One of the things that’s a big part of the rhetoric of Web history is the sense that the Web can be used to effectively do (yes, split infinitive) “history from below.” Social historians have long contended that in order to really understand how history works, you have to talk not just about elites, but about groups that aren’t traditionally considered significant historical players: workers, women, the poor, etc.. There’s a perennial problem with social history, though. Diplomats, presidents, and captains of industry leave behind tons of papers; they patronize archives; they have libraries named after them. Ordinary people don’t. So how can you do the history of, say, working class movements without traditional archives?
One answer is that there actually ARE materials that have been preserved, but which you’ve got to dig around for. British labor historian E. P. Thompson’s “The Making of the English Working Classes” is a brilliant example of how working-class newspapers, labor union archives, provincial history society libraries, and other offbeat sources turn out to shed a lot of light on the lives and ideologies of long-dead British radicals and movements. Likewise, state and ecclesiastical records, trial transcripts, Inquisition records, and other outputs of bureaucracies and modern organizations can be used by imaginative historians to get at the lives of ordinary people.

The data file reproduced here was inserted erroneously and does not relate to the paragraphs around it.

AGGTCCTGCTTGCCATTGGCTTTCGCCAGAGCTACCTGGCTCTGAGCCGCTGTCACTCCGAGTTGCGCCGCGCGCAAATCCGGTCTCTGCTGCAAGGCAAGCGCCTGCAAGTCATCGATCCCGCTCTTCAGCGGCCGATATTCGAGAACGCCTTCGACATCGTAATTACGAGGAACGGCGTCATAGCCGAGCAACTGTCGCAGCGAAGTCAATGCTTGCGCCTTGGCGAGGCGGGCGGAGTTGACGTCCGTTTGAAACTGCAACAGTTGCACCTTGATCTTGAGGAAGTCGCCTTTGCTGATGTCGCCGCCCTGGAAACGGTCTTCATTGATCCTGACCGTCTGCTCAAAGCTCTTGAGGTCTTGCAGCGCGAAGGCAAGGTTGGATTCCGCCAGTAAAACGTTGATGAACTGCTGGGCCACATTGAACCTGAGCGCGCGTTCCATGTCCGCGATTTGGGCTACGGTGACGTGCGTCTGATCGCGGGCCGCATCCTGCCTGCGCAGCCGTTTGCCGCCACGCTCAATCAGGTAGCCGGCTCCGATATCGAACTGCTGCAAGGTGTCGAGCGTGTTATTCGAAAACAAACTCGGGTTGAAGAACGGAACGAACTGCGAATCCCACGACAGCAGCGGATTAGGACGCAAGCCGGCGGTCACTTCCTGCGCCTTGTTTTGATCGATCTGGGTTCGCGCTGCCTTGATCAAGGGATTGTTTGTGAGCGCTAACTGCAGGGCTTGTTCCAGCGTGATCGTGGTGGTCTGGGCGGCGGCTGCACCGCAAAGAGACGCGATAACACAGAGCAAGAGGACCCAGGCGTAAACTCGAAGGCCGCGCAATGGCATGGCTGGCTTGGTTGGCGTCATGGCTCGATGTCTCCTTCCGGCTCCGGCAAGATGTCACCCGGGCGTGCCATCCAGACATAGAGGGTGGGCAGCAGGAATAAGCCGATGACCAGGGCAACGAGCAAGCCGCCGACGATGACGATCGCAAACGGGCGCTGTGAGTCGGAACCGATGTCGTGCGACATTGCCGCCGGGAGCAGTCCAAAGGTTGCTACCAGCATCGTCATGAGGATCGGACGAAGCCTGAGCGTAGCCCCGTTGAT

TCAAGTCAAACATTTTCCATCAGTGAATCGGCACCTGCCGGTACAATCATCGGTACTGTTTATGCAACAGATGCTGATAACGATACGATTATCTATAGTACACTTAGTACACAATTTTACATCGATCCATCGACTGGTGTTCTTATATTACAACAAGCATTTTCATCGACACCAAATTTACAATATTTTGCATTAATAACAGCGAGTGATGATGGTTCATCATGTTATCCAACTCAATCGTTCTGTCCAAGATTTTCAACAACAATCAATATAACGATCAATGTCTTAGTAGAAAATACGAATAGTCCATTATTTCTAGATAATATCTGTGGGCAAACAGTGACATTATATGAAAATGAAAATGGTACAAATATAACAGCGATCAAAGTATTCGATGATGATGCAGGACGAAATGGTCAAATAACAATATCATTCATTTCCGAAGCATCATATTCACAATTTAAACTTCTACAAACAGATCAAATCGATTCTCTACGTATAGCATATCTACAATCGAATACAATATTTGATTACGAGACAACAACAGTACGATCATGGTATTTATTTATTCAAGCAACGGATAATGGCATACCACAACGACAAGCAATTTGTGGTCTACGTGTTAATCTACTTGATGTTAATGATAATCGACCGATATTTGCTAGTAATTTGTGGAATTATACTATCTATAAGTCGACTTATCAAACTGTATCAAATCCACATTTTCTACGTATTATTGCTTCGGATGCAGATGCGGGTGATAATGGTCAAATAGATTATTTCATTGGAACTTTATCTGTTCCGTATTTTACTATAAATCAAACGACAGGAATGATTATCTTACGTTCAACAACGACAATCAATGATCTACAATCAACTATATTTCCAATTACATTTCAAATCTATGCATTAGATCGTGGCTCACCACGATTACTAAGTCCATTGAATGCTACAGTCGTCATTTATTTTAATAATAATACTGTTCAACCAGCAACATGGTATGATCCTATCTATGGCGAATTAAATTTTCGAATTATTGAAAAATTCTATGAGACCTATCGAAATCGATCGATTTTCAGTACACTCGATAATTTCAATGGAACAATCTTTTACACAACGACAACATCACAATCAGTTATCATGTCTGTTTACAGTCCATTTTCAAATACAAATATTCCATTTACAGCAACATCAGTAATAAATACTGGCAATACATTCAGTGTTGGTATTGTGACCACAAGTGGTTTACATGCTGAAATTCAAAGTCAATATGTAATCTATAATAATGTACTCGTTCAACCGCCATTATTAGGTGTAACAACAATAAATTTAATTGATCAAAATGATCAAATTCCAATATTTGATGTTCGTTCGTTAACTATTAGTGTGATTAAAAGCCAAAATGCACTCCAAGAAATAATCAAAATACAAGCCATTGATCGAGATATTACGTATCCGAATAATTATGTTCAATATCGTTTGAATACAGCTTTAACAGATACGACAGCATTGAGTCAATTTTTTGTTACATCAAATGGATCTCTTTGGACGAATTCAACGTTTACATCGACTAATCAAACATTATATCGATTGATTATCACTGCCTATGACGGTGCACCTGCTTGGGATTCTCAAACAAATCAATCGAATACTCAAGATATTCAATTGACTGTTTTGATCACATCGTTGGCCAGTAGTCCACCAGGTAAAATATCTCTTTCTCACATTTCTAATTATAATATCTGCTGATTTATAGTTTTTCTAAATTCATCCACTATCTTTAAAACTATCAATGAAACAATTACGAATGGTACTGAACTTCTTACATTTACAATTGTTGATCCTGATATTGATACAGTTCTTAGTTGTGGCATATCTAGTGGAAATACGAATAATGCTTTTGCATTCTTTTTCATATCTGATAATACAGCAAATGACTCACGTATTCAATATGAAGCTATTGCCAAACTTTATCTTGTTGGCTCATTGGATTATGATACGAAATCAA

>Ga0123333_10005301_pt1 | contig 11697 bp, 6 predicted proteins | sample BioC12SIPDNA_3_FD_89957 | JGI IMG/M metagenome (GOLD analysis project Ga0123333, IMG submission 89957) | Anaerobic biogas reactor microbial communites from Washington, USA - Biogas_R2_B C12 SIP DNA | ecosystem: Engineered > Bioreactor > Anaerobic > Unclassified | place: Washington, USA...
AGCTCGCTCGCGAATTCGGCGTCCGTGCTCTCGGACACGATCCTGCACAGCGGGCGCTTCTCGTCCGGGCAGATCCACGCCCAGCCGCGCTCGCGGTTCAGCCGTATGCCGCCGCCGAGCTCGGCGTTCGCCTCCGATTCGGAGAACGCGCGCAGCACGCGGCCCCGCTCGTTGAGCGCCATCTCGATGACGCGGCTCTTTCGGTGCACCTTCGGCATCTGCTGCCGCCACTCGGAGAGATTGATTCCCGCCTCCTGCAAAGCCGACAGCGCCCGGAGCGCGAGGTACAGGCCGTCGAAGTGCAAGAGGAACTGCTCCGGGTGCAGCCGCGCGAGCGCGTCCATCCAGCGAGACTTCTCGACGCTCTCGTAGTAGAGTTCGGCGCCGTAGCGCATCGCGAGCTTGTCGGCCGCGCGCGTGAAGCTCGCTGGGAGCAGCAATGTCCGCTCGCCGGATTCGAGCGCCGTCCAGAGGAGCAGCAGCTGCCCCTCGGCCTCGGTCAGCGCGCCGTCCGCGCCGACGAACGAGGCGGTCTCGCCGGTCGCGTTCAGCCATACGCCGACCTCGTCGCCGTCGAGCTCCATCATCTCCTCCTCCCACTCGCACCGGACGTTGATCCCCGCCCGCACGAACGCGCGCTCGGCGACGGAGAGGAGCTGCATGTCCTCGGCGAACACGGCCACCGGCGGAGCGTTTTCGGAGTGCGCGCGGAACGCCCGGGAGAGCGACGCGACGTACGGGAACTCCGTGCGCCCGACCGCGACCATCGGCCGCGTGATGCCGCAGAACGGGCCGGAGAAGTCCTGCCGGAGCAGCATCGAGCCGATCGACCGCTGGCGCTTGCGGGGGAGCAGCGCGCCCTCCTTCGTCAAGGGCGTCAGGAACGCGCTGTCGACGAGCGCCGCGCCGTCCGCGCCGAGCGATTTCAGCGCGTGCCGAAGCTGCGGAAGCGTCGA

The hope of historians working online is that the Web can be used as, well, a Web– for capturing experiences, or narratives, or memories that people have locked up in their heads, and which otherwise would never get out in public. A brilliant example is the SeniorNet Roundtable on World War II, and its discussion group. Thousands of people have contributed to it; some of the comments are pretty mundane, others are wonderfully detailed; and virtually none of this material would be preserved, had this project not existed.